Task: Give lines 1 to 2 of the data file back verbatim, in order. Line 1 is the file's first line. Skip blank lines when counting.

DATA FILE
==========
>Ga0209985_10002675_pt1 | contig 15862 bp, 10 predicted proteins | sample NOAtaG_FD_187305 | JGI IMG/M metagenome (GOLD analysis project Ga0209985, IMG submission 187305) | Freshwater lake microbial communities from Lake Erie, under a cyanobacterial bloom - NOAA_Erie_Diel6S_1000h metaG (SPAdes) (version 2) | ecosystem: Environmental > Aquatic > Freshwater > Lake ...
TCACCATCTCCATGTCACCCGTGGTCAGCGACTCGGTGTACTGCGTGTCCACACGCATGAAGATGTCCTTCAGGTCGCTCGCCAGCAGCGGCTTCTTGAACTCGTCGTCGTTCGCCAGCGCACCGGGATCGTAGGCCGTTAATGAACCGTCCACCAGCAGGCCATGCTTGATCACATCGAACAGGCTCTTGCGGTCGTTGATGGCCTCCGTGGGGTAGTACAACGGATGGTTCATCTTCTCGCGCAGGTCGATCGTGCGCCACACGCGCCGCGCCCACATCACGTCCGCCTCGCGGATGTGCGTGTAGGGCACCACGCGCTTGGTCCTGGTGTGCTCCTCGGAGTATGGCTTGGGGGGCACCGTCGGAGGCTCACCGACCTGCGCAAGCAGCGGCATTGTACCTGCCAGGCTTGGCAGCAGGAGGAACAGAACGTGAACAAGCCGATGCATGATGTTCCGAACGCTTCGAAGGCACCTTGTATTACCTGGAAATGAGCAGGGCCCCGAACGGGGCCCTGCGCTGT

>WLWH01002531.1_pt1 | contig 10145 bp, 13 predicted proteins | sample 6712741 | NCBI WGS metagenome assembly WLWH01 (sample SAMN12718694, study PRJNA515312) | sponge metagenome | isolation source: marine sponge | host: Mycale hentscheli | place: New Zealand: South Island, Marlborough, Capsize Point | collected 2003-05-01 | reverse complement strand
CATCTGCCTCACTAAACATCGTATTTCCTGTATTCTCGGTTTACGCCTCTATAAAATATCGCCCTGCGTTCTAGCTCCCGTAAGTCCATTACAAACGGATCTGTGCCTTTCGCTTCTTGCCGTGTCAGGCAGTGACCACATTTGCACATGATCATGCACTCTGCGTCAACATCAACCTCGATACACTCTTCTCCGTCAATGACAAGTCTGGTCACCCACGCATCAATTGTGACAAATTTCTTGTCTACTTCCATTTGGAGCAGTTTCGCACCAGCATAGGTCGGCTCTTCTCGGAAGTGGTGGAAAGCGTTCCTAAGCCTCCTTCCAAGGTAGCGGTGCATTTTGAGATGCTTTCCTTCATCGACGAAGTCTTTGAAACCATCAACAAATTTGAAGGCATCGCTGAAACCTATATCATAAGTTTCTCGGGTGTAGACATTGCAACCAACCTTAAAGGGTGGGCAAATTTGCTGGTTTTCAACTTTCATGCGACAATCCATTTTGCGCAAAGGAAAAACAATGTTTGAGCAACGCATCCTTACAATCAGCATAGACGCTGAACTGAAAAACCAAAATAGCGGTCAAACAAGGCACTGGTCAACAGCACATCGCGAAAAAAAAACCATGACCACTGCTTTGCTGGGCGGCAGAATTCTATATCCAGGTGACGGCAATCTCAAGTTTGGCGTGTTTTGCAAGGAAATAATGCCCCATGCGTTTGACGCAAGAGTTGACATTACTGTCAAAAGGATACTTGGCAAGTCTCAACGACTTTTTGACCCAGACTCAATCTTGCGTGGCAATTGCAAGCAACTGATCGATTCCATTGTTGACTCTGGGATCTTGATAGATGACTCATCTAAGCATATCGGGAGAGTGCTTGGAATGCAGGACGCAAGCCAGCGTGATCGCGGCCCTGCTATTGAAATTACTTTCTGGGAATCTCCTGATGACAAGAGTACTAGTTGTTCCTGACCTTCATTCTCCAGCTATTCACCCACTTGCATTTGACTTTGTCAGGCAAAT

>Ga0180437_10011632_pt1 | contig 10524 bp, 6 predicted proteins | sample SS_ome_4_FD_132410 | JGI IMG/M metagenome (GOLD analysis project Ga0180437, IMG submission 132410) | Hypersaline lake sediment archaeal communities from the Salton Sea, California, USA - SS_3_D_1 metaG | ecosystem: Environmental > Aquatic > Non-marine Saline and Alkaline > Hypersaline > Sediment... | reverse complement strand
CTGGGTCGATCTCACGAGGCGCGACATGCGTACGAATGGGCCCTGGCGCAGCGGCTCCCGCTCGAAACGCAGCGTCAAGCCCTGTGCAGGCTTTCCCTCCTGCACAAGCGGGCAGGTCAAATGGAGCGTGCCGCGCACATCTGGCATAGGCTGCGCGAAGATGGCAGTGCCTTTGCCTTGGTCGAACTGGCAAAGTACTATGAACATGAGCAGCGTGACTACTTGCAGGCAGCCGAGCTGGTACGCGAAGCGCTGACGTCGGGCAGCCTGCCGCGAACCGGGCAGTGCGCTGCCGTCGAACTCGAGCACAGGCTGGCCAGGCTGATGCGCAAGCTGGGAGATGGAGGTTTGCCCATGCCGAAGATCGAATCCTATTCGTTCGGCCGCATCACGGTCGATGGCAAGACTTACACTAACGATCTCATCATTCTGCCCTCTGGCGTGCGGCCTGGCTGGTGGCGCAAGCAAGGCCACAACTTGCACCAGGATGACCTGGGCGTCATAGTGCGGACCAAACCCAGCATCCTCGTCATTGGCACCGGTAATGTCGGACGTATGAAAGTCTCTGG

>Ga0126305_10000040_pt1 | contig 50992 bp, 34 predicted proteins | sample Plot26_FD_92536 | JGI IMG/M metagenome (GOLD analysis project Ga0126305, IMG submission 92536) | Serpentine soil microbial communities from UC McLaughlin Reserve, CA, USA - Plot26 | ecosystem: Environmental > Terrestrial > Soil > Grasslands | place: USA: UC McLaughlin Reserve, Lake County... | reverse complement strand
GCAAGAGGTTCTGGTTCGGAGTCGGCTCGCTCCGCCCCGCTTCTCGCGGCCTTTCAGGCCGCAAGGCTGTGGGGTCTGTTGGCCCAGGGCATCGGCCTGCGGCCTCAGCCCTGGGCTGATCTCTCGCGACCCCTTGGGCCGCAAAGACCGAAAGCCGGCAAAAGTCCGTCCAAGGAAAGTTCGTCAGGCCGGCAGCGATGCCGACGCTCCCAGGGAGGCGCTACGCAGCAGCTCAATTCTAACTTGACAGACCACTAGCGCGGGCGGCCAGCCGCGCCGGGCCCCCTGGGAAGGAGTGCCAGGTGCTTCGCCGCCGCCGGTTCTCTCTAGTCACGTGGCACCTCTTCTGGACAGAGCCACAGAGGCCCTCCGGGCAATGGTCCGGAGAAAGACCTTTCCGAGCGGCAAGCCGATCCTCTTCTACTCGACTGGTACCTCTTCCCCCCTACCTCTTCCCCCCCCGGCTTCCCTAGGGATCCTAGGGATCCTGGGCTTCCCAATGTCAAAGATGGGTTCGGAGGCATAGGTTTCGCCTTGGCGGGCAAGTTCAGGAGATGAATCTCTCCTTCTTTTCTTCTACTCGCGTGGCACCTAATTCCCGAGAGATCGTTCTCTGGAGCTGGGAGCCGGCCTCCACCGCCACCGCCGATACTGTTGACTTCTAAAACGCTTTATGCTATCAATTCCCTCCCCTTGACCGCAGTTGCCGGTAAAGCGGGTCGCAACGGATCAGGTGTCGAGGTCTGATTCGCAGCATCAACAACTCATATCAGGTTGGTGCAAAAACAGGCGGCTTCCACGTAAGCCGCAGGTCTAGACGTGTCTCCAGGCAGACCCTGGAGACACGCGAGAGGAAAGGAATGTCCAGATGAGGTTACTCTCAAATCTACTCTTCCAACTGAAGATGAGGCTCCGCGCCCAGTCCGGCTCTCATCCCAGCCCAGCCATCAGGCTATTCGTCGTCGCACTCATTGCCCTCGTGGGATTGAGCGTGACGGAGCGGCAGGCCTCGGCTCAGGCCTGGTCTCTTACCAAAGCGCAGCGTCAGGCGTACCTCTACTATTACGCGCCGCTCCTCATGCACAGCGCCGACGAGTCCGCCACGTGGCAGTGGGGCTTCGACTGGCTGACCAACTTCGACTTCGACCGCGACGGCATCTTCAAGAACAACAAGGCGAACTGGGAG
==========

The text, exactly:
>Ga0209985_10002675_pt1 | contig 15862 bp, 10 predicted proteins | sample NOAtaG_FD_187305 | JGI IMG/M metagenome (GOLD analysis project Ga0209985, IMG submission 187305) | Freshwater lake microbial communities from Lake Erie, under a cyanobacterial bloom - NOAA_Erie_Diel6S_1000h metaG (SPAdes) (version 2) | ecosystem: Environmental > Aquatic > Freshwater > Lake ...
TCACCATCTCCATGTCACCCGTGGTCAGCGACTCGGTGTACTGCGTGTCCACACGCATGAAGATGTCCTTCAGGTCGCTCGCCAGCAGCGGCTTCTTGAACTCGTCGTCGTTCGCCAGCGCACCGGGATCGTAGGCCGTTAATGAACCGTCCACCAGCAGGCCATGCTTGATCACATCGAACAGGCTCTTGCGGTCGTTGATGGCCTCCGTGGGGTAGTACAACGGATGGTTCATCTTCTCGCGCAGGTCGATCGTGCGCCACACGCGCCGCGCCCACATCACGTCCGCCTCGCGGATGTGCGTGTAGGGCACCACGCGCTTGGTCCTGGTGTGCTCCTCGGAGTATGGCTTGGGGGGCACCGTCGGAGGCTCACCGACCTGCGCAAGCAGCGGCATTGTACCTGCCAGGCTTGGCAGCAGGAGGAACAGAACGTGAACAAGCCGATGCATGATGTTCCGAACGCTTCGAAGGCACCTTGTATTACCTGGAAATGAGCAGGGCCCCGAACGGGGCCCTGCGCTGT